Franklin

Innovations at Elite Research Universities Through the Lens of Diffusion Theory: The Case of Extended Reality Technologies / Michael John Schmedlen.

Author/Creator:
Schmedlen, Michael John, author.
Publication:
[Philadelphia, Pennsylvania] : University of Pennsylvania ; Ann Arbor : ProQuest Dissertations & Theses, 2019.
Format/Description:
Book
1 online resource (174 pages)
Local subjects:
Educational administration.
Educational technology.
Higher education.
Higher education management -- Penn dissertations.
Penn dissertations -- Higher education management.
Language:
English
System Details:
Mode of access: World Wide Web.
Summary:
Extended reality's (XR) status as an emerging and newly accessible set of technologies creates a rare opportunity to study the diffusion of innovations process--as it happens--in the context of higher education. Understanding how and how quickly XR innovations diffuse may directly inform student success, research productivity, and grant competitiveness. More generally, identifying the factors of success and failure of diffusion of innovations may inform how institutions discover, evaluate, and use new technologies. Using Everett Rogers' diffusion of innovations theoretical framework, a mixed-methods approach was used to analyze how innovation is viewed across institution types. In addition to a broad survey of institutions, case studies were completed at two elite research universities with known projects in XR. Elite research universities were selected for the study, as these institutions possess the resources to acquire, test, and support new technologies like XR. Findings showed that the key barriers to innovation--decentralization, faculty awareness, availability of funding, and technical support--are being addressed through multiple creative means, including informal convenings, campus centers, external partnerships, and internal grants, which incentivize innovation. Interdisciplinarity was seen as a key ingredient of contemporary innovation.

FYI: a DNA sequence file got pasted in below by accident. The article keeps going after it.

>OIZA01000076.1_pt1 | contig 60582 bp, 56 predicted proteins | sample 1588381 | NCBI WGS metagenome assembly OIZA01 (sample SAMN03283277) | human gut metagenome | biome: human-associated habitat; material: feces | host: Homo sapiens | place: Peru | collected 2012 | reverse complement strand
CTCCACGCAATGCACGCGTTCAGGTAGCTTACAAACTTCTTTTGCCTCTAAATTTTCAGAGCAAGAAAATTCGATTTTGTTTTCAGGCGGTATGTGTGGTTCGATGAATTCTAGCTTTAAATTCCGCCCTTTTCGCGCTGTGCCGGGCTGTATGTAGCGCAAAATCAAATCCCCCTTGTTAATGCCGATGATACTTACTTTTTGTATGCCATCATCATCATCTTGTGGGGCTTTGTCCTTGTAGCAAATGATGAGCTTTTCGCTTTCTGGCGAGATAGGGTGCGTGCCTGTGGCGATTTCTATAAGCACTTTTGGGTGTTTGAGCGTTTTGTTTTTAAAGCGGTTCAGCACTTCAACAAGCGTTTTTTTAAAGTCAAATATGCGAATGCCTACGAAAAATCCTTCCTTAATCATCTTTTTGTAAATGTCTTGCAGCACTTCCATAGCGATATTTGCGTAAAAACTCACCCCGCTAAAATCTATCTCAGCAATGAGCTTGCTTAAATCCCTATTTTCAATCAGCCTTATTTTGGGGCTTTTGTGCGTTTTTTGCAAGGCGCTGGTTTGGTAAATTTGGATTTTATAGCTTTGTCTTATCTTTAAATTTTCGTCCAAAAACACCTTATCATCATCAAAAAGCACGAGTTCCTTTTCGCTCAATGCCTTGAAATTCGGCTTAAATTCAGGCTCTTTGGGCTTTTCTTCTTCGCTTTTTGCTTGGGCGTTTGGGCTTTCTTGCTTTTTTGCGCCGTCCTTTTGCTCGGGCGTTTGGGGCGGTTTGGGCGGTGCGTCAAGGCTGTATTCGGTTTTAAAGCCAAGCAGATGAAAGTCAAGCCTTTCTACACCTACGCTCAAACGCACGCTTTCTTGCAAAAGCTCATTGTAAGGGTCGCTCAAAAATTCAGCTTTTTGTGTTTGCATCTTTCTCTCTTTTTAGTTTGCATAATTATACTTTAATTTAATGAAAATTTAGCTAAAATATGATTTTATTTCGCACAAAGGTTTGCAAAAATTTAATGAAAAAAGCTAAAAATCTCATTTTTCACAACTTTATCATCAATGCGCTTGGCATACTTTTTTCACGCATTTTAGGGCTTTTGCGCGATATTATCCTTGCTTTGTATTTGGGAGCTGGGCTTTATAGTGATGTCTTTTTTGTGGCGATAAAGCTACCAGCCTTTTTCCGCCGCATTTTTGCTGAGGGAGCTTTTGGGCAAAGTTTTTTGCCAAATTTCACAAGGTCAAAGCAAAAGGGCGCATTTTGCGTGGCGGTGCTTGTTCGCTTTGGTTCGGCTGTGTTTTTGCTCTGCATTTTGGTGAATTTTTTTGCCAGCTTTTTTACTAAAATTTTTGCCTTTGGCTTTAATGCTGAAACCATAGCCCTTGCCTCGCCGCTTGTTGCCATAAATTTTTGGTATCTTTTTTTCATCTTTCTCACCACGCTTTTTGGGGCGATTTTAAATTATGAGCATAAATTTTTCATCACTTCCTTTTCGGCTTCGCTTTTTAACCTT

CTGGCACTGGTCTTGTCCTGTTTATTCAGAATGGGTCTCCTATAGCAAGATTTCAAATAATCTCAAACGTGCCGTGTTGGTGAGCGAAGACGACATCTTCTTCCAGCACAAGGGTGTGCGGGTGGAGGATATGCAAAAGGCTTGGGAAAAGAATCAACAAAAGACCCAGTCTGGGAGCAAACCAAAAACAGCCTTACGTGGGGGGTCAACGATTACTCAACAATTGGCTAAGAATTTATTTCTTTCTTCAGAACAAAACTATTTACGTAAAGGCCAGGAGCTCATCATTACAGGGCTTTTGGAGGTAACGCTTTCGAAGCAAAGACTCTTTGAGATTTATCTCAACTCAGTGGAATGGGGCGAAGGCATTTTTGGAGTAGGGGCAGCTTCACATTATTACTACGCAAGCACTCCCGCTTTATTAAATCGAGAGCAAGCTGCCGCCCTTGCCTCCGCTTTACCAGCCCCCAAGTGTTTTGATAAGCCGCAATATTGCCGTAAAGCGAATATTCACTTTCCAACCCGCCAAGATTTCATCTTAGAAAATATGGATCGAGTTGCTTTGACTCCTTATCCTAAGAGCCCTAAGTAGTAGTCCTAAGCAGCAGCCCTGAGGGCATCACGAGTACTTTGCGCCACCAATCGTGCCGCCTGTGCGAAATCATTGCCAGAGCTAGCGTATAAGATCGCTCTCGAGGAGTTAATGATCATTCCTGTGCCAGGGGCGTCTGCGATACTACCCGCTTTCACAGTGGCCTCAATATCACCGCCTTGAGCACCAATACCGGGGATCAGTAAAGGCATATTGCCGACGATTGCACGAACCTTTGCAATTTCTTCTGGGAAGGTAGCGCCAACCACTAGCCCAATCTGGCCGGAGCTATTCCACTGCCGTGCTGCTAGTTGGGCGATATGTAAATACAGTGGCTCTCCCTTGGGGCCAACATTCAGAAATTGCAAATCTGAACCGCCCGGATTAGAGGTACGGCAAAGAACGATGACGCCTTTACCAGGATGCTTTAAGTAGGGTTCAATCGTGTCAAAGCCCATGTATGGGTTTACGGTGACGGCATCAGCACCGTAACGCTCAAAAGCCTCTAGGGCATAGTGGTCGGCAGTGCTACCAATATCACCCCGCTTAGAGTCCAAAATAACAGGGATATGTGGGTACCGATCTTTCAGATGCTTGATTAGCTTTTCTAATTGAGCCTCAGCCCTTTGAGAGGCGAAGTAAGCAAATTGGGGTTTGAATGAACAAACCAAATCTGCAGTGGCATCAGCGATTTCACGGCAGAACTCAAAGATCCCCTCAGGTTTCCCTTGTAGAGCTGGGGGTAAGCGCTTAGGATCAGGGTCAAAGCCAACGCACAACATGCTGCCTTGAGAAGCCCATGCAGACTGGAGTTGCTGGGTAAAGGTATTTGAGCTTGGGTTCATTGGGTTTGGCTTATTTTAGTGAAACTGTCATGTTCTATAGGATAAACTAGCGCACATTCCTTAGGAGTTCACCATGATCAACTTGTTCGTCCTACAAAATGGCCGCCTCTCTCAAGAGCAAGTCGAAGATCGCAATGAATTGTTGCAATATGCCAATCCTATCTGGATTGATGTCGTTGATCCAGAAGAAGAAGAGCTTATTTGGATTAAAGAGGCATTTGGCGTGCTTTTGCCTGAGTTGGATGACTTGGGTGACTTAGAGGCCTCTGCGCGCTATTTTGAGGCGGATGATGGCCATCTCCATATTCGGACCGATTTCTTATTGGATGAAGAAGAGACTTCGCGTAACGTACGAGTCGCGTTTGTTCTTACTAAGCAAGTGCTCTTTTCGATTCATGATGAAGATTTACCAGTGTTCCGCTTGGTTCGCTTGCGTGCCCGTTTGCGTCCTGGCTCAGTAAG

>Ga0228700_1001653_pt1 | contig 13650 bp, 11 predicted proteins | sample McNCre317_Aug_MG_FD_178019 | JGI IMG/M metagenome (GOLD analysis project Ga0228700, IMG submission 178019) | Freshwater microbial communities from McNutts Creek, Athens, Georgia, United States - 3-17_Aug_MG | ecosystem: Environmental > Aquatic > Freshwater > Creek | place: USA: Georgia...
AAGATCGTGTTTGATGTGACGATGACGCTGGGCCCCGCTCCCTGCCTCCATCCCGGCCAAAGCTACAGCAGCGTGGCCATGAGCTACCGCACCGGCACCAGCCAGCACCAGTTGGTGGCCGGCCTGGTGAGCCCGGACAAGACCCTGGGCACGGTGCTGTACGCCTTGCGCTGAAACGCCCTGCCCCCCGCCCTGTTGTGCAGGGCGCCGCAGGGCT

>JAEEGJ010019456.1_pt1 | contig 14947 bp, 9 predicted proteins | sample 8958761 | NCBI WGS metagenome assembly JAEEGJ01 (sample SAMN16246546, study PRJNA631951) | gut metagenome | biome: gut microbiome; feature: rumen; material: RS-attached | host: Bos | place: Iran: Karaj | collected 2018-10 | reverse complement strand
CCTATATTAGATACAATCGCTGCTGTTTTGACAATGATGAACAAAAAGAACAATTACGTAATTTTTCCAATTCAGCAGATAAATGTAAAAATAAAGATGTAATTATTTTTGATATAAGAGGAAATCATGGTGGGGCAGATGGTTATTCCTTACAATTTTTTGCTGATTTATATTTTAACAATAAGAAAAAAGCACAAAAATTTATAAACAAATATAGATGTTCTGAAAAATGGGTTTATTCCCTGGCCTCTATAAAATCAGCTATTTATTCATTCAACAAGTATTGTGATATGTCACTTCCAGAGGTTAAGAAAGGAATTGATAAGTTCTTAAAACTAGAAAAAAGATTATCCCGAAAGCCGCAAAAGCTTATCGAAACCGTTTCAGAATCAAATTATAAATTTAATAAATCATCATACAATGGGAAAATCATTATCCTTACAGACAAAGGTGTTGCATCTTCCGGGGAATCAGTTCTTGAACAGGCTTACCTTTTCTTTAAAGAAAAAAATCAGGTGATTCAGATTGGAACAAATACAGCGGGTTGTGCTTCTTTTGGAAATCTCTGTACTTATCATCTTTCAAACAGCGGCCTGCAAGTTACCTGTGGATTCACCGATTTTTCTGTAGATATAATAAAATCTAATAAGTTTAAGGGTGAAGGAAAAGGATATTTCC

Notes:
Source: Dissertations Abstracts International, Volume: 81-03, Section: A.
Advisors: Hartley, John M.; Committee members: Diane Eynon; Eric Klopfer.
Department: Higher Education Management.
Ed.D. University of Pennsylvania 2019.
Local notes:
School code: 0175
Contributor:
Hartley, J. M. (John M.), degree supervisor.
University of Pennsylvania. Department of Higher Education Management, degree granting institution.
Contained In:
Dissertations Abstracts International 81-03A.
ISBN:
9781085692083
Access Restriction:
Restricted for use by site license.
This item is not available from ProQuest Dissertations & Theses.
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